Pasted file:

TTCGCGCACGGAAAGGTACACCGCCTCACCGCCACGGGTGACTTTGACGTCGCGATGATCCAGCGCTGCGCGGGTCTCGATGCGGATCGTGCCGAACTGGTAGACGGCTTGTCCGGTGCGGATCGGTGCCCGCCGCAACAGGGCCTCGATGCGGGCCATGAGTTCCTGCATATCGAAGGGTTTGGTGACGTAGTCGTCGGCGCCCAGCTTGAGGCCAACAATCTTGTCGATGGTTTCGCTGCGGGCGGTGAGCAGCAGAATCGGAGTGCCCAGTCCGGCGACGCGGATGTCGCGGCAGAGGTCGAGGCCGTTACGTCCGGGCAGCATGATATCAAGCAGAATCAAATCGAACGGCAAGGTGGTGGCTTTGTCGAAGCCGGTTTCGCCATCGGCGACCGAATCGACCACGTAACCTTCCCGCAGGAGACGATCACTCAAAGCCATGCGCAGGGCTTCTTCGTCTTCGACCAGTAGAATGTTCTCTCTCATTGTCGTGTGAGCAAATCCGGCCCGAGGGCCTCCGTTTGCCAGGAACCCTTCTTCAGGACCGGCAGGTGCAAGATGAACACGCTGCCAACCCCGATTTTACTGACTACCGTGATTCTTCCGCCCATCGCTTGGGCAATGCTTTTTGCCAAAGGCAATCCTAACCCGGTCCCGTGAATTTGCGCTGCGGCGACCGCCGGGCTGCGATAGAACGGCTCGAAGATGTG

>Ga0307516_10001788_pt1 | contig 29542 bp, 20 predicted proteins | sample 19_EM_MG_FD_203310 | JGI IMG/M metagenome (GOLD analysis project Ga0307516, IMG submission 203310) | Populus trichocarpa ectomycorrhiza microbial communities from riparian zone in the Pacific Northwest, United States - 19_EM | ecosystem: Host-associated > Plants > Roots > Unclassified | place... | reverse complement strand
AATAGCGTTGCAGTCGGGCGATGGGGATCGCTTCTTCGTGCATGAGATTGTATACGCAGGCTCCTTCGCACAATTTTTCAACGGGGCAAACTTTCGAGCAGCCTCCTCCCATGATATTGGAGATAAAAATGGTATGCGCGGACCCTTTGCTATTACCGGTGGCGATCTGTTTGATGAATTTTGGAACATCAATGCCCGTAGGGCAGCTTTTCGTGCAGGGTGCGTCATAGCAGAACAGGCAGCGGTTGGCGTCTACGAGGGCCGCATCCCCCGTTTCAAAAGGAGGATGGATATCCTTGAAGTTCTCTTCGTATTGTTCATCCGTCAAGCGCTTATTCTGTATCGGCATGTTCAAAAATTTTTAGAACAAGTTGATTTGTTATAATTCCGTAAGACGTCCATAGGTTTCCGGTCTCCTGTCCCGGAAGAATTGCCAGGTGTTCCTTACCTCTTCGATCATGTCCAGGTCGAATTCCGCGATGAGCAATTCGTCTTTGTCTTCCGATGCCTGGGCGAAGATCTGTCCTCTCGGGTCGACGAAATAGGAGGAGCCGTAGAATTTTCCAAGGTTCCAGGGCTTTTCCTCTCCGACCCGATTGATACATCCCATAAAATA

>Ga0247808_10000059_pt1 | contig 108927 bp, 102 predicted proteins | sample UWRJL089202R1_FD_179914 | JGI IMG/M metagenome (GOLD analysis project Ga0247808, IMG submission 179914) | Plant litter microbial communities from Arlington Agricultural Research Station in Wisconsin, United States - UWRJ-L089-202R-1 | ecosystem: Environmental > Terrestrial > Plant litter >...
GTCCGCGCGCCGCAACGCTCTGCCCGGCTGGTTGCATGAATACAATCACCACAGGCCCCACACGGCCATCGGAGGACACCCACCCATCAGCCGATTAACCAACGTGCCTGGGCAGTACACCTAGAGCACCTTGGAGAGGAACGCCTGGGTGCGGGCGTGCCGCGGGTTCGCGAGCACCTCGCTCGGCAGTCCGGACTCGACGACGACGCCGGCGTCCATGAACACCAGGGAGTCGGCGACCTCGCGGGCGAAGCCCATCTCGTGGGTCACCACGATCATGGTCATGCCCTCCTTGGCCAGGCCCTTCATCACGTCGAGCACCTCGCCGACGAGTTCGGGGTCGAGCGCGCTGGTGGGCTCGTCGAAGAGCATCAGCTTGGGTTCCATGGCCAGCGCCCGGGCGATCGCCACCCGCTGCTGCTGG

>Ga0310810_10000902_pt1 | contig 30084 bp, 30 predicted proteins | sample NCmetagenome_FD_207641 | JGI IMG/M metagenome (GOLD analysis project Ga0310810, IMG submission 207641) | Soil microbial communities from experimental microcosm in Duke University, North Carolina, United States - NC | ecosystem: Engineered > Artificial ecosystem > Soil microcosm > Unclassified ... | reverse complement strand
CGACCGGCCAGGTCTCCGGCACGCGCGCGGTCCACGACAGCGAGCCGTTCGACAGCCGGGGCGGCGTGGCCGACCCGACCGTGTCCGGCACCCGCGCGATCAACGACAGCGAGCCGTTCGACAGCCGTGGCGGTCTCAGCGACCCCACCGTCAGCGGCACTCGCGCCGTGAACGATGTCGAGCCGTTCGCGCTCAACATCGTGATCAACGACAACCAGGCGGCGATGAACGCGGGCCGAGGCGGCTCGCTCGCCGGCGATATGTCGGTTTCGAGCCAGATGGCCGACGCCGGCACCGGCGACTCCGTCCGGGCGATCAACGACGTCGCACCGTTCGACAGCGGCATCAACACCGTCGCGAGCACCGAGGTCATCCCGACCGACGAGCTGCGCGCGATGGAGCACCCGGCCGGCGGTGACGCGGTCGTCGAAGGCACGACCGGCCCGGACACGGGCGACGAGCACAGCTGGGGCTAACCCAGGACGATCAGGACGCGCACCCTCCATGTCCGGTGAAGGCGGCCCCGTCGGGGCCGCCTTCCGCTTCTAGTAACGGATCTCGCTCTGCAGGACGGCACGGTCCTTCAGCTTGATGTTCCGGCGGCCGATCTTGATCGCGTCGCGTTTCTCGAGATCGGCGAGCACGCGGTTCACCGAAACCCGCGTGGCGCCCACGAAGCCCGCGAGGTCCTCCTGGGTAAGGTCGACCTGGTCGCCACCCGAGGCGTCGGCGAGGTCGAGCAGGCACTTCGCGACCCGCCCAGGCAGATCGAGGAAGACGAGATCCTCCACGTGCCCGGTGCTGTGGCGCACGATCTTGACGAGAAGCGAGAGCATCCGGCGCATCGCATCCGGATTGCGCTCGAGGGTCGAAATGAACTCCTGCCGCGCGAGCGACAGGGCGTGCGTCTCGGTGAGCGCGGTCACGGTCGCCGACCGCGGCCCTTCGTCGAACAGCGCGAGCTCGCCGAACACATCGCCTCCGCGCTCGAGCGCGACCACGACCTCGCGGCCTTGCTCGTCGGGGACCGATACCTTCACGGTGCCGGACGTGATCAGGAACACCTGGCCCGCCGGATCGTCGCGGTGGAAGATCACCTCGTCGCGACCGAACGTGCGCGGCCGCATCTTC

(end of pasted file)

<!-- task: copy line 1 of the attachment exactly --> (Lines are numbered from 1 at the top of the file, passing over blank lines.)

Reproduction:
TTCGCGCACGGAAAGGTACACCGCCTCACCGCCACGGGTGACTTTGACGTCGCGATGATCCAGCGCTGCGCGGGTCTCGATGCGGATCGTGCCGAACTGGTAGACGGCTTGTCCGGTGCGGATCGGTGCCCGCCGCAACAGGGCCTCGATGCGGGCCATGAGTTCCTGCATATCGAAGGGTTTGGTGACGTAGTCGTCGGCGCCCAGCTTGAGGCCAACAATCTTGTCGATGGTTTCGCTGCGGGCGGTGAGCAGCAGAATCGGAGTGCCCAGTCCGGCGACGCGGATGTCGCGGCAGAGGTCGAGGCCGTTACGTCCGGGCAGCATGATATCAAGCAGAATCAAATCGAACGGCAAGGTGGTGGCTTTGTCGAAGCCGGTTTCGCCATCGGCGACCGAATCGACCACGTAACCTTCCCGCAGGAGACGATCACTCAAAGCCATGCGCAGGGCTTCTTCGTCTTCGACCAGTAGAATGTTCTCTCTCATTGTCGTGTGAGCAAATCCGGCCCGAGGGCCTCCGTTTGCCAGGAACCCTTCTTCAGGACCGGCAGGTGCAAGATGAACACGCTGCCAACCCCGATTTTACTGACTACCGTGATTCTTCCGCCCATCGCTTGGGCAATGCTTTTTGCCAAAGGCAATCCTAACCCGGTCCCGTGAATTTGCGCTGCGGCGACCGCCGGGCTGCGATAGAACGGCTCGAAGATGTG